John A.: Birth of a Country
Last night, the CBC aired John A.: The Birth of a Country, a dramatization of the eight years of Canadian political history leading up to the formation of the Great Coalition government of 1864 - the government which ultimately drove the Confederation process. Based on Richard Gwyn's recent biography of Sir John A. Macdonald (and with historical insights provided by my friend, historian Andrew Smith), the film is clearly an effort to reinvigorate the interest that Canadians have for their past. Twitter today has been filled with glowing reviews from the Historica-Dominion institute and Canada's History magazine.
Would that I could share this enthusiasm. I'll admit that even though I love and teach Canadian political history, I've never been a huge fan of historical films, and I don't read nearly as many biographies as perhaps I should. But I'm always on the lookout for a new film to show in the Practicing Historian course that I teach to my second year students (much as The Valour and the Horror illustrates a lot of very useful points about film and public history, I don't particularly enjoy watching it year after year), and so I decided to settle in and watch John A. last night. Having done so, I don't understand the accolades being heaped on it by people such as Andrew Coyne and Peter Mansbridge.
The acting by the two leads, Shawn Doyle and Peter Outerbridge, as John A. Macdonald and George Brown, was solid, given the script and the material that they had to work with. Brown, in particular, came across as a complex character who had strong ideas about democracy and the failures of the United Province. Macdonald, on the other hand, was largely depicted as a charismatic showman and a crafty political operator. Having watched the film, though, I got the sense that the filmmakers got to a certain point and decided that they really wanted to make this a film about George Brown. This doesn't surprise me, as most of the accounts that I've read of Confederation give Brown most of the credit for compromising and coming up with the idea for a constitutional committee and the Great Coalition. Of the three major leaders (along with George-Etienne Cartier, who only plays a bit part in the film), Conservative leader Macdonald controlled the smallest number of followers in the legislative assembly. Nevertheless, the result is that "John A." felt like a misnomer of a film that could just as easily have been called "George". Had the film continued into the Confederation negotiations of 1864-67, Macdonald's central place in the narrative might have seemed more justified.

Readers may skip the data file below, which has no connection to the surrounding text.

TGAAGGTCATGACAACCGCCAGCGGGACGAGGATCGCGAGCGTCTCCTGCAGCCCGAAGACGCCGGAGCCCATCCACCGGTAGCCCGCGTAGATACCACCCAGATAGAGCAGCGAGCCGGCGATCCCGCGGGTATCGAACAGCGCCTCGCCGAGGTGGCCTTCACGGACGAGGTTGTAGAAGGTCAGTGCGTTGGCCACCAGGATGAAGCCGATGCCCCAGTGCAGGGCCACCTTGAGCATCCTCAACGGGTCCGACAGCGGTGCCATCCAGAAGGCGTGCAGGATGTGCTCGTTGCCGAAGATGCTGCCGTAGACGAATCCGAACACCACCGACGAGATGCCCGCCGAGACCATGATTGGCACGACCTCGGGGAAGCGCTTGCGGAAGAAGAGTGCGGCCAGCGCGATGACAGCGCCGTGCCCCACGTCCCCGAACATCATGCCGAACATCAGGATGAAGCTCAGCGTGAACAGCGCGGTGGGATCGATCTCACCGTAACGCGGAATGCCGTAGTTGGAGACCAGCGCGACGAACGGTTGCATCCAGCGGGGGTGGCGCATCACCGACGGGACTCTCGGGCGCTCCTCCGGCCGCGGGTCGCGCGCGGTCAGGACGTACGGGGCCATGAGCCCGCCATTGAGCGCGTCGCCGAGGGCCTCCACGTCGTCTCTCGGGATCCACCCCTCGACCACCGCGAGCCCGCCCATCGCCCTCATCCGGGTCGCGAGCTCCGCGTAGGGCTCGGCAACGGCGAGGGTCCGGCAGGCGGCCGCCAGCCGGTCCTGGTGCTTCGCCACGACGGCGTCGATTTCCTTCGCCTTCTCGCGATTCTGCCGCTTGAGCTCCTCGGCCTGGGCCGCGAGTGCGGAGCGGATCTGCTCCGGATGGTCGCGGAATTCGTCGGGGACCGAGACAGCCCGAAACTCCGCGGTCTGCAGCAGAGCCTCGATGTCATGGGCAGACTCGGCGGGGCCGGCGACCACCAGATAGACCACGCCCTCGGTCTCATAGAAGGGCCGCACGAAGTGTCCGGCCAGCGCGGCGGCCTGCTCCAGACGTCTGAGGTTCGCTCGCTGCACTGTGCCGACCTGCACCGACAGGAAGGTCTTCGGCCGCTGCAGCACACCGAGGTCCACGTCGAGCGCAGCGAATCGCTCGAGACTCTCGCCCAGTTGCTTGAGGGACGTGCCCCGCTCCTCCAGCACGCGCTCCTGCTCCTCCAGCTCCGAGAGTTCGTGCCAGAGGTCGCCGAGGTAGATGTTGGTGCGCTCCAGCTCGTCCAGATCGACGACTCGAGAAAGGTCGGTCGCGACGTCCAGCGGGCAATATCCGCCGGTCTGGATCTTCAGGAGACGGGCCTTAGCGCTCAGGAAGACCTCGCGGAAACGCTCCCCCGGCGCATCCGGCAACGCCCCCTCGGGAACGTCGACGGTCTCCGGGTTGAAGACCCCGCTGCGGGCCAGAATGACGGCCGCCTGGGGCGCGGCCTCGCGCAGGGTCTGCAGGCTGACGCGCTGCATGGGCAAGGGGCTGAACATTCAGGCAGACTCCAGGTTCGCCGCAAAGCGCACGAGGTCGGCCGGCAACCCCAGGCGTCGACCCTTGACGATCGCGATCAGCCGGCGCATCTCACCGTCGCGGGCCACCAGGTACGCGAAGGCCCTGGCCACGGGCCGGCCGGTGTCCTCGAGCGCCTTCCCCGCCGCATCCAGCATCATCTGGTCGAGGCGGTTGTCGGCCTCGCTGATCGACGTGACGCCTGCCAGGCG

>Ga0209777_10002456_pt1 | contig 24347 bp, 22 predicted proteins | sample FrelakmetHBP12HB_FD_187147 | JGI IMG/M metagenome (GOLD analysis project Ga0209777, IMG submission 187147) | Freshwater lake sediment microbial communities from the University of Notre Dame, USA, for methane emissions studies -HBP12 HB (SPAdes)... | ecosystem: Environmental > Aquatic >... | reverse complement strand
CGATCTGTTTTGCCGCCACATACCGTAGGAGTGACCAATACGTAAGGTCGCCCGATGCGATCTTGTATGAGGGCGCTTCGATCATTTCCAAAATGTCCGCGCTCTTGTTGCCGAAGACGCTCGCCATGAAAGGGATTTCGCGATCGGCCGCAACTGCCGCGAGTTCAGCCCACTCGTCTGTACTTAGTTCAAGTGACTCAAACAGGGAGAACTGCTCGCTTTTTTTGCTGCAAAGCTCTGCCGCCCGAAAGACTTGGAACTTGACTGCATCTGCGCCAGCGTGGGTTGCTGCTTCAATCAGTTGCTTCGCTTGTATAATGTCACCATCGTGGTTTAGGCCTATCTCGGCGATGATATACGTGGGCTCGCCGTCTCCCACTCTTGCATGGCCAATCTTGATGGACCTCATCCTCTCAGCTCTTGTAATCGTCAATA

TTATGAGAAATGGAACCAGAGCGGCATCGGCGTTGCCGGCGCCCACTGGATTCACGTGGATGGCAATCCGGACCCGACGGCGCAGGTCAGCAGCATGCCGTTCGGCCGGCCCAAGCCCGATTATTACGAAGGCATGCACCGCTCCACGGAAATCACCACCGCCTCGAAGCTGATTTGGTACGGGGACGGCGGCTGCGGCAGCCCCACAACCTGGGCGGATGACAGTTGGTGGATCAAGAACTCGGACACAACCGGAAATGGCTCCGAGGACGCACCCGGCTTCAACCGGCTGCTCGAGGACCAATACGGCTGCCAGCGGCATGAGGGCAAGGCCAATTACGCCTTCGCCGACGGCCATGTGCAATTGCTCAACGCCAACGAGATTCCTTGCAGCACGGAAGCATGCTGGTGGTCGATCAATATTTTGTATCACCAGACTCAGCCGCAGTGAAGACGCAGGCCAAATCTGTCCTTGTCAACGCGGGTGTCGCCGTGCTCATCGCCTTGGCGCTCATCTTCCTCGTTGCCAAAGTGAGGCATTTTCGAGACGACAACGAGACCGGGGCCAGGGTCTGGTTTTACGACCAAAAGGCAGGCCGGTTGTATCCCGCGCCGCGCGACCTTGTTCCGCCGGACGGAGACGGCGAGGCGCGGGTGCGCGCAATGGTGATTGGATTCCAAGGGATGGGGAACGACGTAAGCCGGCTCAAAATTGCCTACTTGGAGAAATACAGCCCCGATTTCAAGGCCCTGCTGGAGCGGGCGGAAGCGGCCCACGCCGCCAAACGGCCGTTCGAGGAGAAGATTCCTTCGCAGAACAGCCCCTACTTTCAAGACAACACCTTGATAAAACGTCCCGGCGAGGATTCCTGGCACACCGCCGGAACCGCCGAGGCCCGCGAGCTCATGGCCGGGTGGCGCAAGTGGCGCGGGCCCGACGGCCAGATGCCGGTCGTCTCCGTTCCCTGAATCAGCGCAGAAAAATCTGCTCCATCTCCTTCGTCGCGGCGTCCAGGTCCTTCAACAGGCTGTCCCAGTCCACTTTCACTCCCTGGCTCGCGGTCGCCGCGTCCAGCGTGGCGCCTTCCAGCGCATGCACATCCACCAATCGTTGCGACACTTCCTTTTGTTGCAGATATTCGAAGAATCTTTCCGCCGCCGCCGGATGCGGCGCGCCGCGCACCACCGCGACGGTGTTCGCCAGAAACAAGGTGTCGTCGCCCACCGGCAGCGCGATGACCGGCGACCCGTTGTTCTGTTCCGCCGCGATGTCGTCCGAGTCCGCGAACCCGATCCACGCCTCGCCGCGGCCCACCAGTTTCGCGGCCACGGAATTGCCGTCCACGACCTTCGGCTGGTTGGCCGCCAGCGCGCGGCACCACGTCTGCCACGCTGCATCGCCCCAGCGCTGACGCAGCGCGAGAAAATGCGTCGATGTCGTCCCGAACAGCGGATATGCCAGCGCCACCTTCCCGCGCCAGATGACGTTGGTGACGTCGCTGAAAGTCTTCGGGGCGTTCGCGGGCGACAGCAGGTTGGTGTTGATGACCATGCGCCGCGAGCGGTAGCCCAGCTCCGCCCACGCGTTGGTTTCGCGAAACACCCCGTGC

I'm not a historian of 19th century Canada. My own research interests lie in more recent decades, so I'm not particularly well placed to pick apart where the filmmakers might have taken some liberties with the historical past. My bigger concern is with the film itself as a piece of entertainment. It is primarily on this score that I found it to be a failure. I was not gripped by the drama, nor drawn in by the characterizations of these politicians. Quite the contrary. I found the script to be leaden in its earnest desire to educate its audience. In an effort to communicate historical facts, the characters frequently engaged in dialogue that sounded like they were reading aloud from historical monographs. It reminded me of a great scene from "The Great Muppet Caper", where Lady Holiday (played by Diana Rigg) delivers a long monologue explaining all about her relationship with her brother, the family business, etc, and then Miss Piggy turns to her and asks "Why are you telling me all of this?" Holiday airily replies, "It's plot exposition, it has to go somewhere. Anyways..." Almost all of the dialogue of John A. felt like this to me. The characters kept telling each other things in a completely artificial way, providing historical exposition for the audience, but snapping the viewer out of the moment, and making him/her very much aware that they were being educated about Canada's history.
Overall, the film felt like a two hour version of on of Historica's Canadian History minutes. And while that method of communicating tidbits of Canadian history can work in a one-minute commercial, it becomes tiresome in the format of a feature-length film. Caught between a desire to educate Canadians about their past and a desire to provide good entertainment, the filmmakers appear to have been unable to make up their minds, and thus fell flat with their final product. Mind you, I don't know that I could have done a much better job myself with the source material. I don't really understand what led to a decision to end this film with the start of the more interesting story about how the Confederation deal was brokered. When I lecture on this material to my undergraduates, I take less time to address the issue of the deadlocked legislative assembly of the 1850s and 1860s than this film did. It might well have been better to simply admit that some aspects of Canada's political past are not the best source material for a movie. But that's another debate...Recommend this Post